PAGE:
Yes, there really is such a thing and there really are professional eaters. Major League Eating is the world body that oversees all professional eating contests. The organization, which developed competitive eating and includes the sport's governing body, the International Federation of Competitive Eating, helps sponsors to develop, publicize and execute world-class eating events in all varieties of food disciplines. MLE-sanctioned eating contests provide dramatic audience entertainment and offer an unparalleled platform for media exposure. MLE conducts approximately 80 events annually and has produced hours of programming for SpikeTV, ESPN, Fox, and Bio.
Competitive eating, or speed eating, is a sport (?) in which participants compete against each other to consume large quantities of food in a short time period. Contests are typically eight to 10 minutes long, and usually less than 15 minutes in length, with the person consuming the most food being declared the winner. Competitive eating is most popular in the United States, Canada, and Japan, where organized professional eating contests often offer prizes, including cash.
Traditionally, eating contests, often involving pies, were events at county fairs. The recent surge in the popularity of competitive eating is due in large part to the development of the Nathan's Hot Dog Eating Contest, an annual holiday tradition that has been held on July 4 virtually every year since the 1970s at Coney Island. In 2001, Takeru Kobayashi transformed the competition and the world of competitive eating by downing 50 hot dogs. Kobayashi was dethroned by Joey Chesnut in 2008 when they tied at 59 hot dogs in 10 minutes and Chestnut won in an eat-off which involved being the first to eat 5 hot dogs in overtime. Chestnut holds the world record of 69 hot dogs and buns in 10 minutes. Kobayashi holds six Guinness Records, for eating hot dogs, meatballs, Twinkies, hamburgers, pizza.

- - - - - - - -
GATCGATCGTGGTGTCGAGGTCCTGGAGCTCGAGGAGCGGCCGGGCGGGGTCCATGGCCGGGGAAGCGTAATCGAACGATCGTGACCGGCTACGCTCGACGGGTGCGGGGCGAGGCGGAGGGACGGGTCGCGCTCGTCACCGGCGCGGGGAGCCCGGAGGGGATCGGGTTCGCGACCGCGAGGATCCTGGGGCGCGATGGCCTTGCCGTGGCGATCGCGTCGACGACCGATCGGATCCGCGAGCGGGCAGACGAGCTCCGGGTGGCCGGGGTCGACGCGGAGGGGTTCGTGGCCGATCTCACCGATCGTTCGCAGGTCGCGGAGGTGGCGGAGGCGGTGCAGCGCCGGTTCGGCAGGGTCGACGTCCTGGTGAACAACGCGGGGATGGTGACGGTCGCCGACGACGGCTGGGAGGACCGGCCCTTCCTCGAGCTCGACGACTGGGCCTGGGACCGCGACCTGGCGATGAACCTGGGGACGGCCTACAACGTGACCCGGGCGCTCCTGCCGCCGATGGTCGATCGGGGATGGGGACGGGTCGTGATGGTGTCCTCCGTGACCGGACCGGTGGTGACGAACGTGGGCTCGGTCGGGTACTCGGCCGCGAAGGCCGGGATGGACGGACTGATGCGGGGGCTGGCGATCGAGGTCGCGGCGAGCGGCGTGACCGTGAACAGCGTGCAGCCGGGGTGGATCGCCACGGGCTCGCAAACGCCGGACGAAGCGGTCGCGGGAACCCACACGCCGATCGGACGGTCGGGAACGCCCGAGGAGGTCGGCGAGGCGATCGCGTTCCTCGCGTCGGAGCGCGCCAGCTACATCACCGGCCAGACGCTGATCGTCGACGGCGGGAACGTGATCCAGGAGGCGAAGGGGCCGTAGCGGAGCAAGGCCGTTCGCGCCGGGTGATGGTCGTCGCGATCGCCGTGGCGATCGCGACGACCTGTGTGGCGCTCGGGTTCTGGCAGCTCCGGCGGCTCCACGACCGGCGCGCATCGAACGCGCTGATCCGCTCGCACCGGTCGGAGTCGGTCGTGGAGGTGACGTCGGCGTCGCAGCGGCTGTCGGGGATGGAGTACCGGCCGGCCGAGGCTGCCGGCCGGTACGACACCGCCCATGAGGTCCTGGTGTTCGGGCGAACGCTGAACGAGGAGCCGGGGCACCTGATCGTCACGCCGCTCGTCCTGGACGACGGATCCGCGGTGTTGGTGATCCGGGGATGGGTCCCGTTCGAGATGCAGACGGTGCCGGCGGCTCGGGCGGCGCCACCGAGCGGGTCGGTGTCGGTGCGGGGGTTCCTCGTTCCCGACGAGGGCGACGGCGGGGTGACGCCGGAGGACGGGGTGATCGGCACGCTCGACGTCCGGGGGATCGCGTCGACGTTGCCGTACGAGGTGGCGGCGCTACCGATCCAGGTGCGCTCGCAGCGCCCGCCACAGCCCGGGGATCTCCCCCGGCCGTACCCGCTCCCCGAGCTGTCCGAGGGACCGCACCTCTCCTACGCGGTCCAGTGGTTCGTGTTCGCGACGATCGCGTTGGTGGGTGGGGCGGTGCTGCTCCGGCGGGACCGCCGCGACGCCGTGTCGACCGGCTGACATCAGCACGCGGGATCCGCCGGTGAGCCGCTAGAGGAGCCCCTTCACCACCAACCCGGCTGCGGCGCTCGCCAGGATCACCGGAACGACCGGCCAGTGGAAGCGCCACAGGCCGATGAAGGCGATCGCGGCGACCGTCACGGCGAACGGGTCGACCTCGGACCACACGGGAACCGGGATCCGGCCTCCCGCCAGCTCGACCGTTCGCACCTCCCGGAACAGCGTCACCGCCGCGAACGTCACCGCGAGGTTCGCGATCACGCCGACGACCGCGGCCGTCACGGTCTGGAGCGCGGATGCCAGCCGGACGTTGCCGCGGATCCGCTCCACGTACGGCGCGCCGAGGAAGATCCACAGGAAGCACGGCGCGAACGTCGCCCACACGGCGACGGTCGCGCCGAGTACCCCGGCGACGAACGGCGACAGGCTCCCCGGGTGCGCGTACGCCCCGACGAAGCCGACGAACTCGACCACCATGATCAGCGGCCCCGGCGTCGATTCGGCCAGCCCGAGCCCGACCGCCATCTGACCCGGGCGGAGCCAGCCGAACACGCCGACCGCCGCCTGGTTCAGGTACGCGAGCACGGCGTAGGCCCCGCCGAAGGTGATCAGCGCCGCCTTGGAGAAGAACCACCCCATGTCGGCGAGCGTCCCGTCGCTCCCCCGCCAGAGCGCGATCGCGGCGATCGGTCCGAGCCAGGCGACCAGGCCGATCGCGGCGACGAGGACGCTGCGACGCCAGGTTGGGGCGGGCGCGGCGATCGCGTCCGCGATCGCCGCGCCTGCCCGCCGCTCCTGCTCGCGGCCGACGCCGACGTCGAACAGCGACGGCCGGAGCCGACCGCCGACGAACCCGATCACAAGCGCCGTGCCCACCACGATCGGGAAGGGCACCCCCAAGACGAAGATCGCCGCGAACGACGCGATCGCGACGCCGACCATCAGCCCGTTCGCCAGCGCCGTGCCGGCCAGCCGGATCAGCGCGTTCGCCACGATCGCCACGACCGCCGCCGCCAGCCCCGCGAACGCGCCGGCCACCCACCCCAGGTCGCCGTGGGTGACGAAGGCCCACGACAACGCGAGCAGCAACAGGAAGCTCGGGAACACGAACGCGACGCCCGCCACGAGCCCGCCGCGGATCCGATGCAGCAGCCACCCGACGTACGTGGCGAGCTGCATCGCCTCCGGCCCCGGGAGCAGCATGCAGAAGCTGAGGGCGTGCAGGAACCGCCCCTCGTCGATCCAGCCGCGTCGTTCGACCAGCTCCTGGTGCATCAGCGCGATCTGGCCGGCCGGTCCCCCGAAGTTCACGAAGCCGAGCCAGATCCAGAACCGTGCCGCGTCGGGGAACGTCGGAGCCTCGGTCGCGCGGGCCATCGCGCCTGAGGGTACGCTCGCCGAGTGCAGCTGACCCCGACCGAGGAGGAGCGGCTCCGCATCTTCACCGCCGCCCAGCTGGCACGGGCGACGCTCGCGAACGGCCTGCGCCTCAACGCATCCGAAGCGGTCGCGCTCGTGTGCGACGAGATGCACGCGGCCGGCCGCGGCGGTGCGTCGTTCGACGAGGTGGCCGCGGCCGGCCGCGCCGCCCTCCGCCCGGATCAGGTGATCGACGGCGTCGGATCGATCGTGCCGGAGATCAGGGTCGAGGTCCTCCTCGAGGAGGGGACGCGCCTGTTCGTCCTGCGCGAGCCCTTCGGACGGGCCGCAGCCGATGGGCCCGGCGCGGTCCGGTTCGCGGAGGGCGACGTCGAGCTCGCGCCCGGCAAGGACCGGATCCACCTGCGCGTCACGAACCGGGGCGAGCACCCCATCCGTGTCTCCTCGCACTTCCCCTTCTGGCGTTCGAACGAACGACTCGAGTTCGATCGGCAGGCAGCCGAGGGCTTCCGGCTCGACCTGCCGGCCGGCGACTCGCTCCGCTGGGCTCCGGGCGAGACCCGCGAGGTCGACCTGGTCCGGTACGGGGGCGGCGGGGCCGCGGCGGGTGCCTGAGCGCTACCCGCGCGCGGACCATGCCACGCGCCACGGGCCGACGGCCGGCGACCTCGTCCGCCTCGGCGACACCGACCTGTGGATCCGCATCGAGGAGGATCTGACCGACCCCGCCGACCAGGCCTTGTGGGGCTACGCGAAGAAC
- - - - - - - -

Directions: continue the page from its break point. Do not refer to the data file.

Other eating contests sponsored are by various businesses and can involve a challenge to eat large or extraordinarily spicy food items, including giant steaks, hamburgers and curries in a set amount of time. Those who finish the item are often rewarded by not having to pay for the item, or with a t-shirt and the addition of their name and/or photo on a wall of challenge victors.
The type of food used in contests varies greatly, with each contest typically only using one type of food (e.g. a hot dog eating contest). Foods used in professional eating contests include hamburgers, hot dogs, pies, pancakes, chicken wings, asparagus, pizza, ribs, whole turkeys, among many other types of food.
Competitive eating contests often adhere to an 8, 10, 12 or 15 minute time limit. They may employ a series of judges, whose role is to enforce the contest rules and warn eaters about infractions. Judges will also be called upon to count or weigh each competitor's food and certify the results of the contest prior to the winner being announced.